The iTunes File Sharing feature was the first option Apple supplied to allow manual transferring of files to installed 3rd party iOS apps, which support that feature. The main reason was (and still is) to put documents into an app or get them out again.
The handling of uploaded (imported) files is wholly controlled by the app allowing this feature.
As a comparison:
- Numbers (by Apple):
- Allows files to be uploaded
- Uploaded documents will be moved to a place inside the app outside the reach of iTunes File Sharing, but can be placed back for retrieval (e.g. after having worked on them on the go)
- TeamSpeak (by TeamSpeak Systems GmbH):
- Allows to upload identities to be used with servers you like to connect to
- Once placed in there, the file will be read and worked on upon start of the app and removed from the upload location, disallowing any identities to be extracted
Since this feature was not meant to synchronize files from inside the app with versions outside the app (e.g. on the computer), there is no synchronization databank holding records of file information in order to determine which is newer.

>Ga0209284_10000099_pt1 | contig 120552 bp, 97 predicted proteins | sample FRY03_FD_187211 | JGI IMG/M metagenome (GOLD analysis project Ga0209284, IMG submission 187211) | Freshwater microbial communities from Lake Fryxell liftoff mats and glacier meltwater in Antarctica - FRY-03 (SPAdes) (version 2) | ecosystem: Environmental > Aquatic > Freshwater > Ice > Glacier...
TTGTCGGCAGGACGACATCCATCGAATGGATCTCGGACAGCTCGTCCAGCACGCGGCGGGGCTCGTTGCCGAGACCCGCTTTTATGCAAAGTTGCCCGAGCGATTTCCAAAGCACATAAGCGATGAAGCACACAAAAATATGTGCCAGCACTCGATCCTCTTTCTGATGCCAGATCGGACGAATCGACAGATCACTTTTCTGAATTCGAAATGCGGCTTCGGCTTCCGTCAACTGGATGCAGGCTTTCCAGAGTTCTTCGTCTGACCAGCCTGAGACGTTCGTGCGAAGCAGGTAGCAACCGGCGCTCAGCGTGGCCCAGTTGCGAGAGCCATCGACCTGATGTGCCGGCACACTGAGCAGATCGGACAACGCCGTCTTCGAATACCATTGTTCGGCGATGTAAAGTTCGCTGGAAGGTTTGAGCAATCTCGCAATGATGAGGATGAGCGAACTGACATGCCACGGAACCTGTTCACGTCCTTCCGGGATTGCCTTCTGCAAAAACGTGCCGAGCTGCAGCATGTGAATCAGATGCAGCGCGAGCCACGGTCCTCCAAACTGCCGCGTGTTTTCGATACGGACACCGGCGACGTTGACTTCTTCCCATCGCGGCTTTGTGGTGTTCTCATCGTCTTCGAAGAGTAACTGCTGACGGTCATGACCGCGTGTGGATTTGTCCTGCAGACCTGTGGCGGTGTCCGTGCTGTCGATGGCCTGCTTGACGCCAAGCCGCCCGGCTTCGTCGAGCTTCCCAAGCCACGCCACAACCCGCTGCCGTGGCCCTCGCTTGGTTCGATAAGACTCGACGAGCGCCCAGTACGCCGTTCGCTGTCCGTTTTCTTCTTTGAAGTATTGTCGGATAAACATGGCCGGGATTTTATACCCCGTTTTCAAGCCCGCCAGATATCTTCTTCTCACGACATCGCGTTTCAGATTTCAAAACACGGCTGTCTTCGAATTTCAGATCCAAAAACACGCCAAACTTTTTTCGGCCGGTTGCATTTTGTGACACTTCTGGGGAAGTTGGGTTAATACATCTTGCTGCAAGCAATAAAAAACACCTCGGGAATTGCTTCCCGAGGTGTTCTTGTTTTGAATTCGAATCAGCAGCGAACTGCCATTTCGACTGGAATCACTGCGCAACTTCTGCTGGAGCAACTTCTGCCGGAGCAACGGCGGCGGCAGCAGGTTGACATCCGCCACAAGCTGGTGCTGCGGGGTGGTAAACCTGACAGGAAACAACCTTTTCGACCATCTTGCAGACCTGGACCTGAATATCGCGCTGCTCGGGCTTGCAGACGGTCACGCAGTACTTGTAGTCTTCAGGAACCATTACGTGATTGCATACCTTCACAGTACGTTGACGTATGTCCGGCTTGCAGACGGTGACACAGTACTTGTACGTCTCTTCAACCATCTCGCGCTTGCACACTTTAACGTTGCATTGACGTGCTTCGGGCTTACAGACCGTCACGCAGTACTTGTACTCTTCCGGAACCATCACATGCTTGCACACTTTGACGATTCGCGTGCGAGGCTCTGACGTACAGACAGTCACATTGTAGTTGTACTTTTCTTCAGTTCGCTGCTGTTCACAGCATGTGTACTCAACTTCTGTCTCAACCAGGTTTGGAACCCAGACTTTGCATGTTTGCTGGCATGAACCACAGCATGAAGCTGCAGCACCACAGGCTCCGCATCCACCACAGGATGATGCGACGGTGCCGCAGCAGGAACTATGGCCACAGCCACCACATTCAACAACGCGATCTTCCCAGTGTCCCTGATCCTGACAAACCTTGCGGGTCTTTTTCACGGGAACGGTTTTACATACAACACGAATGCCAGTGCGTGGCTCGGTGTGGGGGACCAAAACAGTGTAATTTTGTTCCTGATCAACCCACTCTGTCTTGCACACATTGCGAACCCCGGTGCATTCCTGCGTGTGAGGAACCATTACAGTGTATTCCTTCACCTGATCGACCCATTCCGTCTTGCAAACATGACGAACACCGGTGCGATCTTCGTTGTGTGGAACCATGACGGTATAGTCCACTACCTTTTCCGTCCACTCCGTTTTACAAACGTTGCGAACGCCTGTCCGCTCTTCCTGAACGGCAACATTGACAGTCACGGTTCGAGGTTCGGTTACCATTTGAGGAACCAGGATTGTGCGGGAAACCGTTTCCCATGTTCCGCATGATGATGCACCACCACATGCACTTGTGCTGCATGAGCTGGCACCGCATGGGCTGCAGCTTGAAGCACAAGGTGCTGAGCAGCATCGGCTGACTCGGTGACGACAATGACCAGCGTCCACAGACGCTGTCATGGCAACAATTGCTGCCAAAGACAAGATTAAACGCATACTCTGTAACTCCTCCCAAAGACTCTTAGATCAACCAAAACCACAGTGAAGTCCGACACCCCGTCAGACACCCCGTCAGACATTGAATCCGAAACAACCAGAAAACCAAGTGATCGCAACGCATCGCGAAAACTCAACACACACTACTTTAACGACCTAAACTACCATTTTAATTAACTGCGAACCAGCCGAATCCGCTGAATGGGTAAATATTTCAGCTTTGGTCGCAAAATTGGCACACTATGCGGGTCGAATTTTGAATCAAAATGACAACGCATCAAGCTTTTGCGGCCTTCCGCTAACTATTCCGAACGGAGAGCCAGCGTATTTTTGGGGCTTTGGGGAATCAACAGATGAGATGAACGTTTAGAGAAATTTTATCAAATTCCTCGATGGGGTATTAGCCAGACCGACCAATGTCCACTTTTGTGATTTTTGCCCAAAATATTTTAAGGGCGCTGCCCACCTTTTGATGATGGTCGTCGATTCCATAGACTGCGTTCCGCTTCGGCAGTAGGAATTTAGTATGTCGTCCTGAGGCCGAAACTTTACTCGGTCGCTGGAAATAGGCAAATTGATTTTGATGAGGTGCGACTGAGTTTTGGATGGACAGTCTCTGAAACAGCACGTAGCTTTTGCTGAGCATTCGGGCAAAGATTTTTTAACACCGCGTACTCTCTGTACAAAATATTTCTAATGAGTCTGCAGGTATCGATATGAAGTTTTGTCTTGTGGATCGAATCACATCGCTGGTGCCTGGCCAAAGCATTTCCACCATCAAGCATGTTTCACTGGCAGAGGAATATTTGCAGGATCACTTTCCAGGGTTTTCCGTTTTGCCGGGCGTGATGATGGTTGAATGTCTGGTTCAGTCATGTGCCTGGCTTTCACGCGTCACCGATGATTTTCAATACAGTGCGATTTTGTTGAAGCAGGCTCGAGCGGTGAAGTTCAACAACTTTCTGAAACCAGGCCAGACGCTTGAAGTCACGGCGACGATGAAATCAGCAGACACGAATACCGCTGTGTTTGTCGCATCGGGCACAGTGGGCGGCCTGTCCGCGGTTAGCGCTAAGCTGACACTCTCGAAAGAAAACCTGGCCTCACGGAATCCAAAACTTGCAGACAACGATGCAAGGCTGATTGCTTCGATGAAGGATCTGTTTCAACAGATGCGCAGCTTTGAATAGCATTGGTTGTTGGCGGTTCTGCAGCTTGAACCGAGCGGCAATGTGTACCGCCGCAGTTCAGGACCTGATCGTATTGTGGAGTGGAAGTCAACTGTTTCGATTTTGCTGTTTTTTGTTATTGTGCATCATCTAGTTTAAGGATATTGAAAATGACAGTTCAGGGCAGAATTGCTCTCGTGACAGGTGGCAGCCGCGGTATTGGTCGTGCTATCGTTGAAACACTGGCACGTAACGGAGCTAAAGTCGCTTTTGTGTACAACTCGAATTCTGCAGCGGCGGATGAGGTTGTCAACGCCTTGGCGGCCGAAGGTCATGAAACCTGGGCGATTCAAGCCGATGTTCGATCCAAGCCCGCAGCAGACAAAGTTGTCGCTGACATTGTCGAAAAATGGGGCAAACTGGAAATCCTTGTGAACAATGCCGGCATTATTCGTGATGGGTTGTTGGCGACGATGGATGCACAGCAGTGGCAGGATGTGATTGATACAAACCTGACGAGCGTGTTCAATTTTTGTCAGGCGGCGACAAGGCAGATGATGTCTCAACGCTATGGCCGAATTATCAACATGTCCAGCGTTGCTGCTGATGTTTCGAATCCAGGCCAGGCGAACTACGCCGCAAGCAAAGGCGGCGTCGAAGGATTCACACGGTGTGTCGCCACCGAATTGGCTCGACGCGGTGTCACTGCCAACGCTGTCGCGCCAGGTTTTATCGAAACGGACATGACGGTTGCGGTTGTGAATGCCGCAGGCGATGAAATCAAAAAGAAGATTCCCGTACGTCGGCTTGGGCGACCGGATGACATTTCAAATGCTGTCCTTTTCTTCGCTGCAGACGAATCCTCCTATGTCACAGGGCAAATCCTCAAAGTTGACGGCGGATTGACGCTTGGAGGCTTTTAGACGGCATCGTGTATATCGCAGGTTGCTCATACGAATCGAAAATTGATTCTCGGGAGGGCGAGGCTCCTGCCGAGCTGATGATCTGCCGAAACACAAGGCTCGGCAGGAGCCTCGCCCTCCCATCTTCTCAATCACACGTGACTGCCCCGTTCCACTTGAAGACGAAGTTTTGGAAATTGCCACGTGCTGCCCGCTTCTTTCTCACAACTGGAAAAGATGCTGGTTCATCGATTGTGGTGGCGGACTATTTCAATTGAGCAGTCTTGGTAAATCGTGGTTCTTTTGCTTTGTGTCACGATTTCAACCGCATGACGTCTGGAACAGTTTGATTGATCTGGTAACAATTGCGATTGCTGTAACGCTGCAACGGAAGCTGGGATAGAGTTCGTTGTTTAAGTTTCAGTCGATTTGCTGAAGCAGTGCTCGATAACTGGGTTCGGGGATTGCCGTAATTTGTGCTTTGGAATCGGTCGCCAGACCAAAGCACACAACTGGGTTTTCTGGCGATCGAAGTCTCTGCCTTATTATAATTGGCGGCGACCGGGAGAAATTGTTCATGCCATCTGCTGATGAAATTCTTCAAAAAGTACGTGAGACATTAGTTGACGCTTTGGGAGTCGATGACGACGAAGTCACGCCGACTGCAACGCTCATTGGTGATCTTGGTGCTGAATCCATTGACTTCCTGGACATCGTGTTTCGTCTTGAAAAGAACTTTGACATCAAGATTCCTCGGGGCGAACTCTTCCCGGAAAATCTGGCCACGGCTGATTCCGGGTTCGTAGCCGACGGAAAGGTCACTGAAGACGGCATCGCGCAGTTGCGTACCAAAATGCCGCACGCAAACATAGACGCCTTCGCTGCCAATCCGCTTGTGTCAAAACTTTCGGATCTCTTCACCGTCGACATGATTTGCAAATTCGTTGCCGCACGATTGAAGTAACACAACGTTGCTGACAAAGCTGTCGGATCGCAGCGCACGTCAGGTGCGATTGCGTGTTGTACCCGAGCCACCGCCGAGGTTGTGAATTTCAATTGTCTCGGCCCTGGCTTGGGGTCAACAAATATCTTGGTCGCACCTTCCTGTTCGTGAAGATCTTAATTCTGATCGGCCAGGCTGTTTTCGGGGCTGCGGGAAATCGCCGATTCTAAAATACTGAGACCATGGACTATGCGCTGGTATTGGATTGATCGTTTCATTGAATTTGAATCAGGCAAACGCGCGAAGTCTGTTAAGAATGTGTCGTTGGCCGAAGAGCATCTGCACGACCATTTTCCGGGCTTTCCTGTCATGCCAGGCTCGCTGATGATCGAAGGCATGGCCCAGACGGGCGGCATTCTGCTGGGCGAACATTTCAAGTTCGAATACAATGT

Furthermore, iTunes is limited on what one can do with a script to automate processes. Utilizing the File Sharing feature is not among the scriptable parts of iTunes.
Due to the lack of features, many app developers (including Apple) expanded to use different means to transfer files and even synchronize them. Many apps, if they do not use SMB, AFP or WebDAV (HTTP), use their own propriety server system to synchronize across devices.
With the introduction of iCloud, Apple allows even 3rd party apps to sync in-app content. This feature needs to be supported by the app itself to make use of it.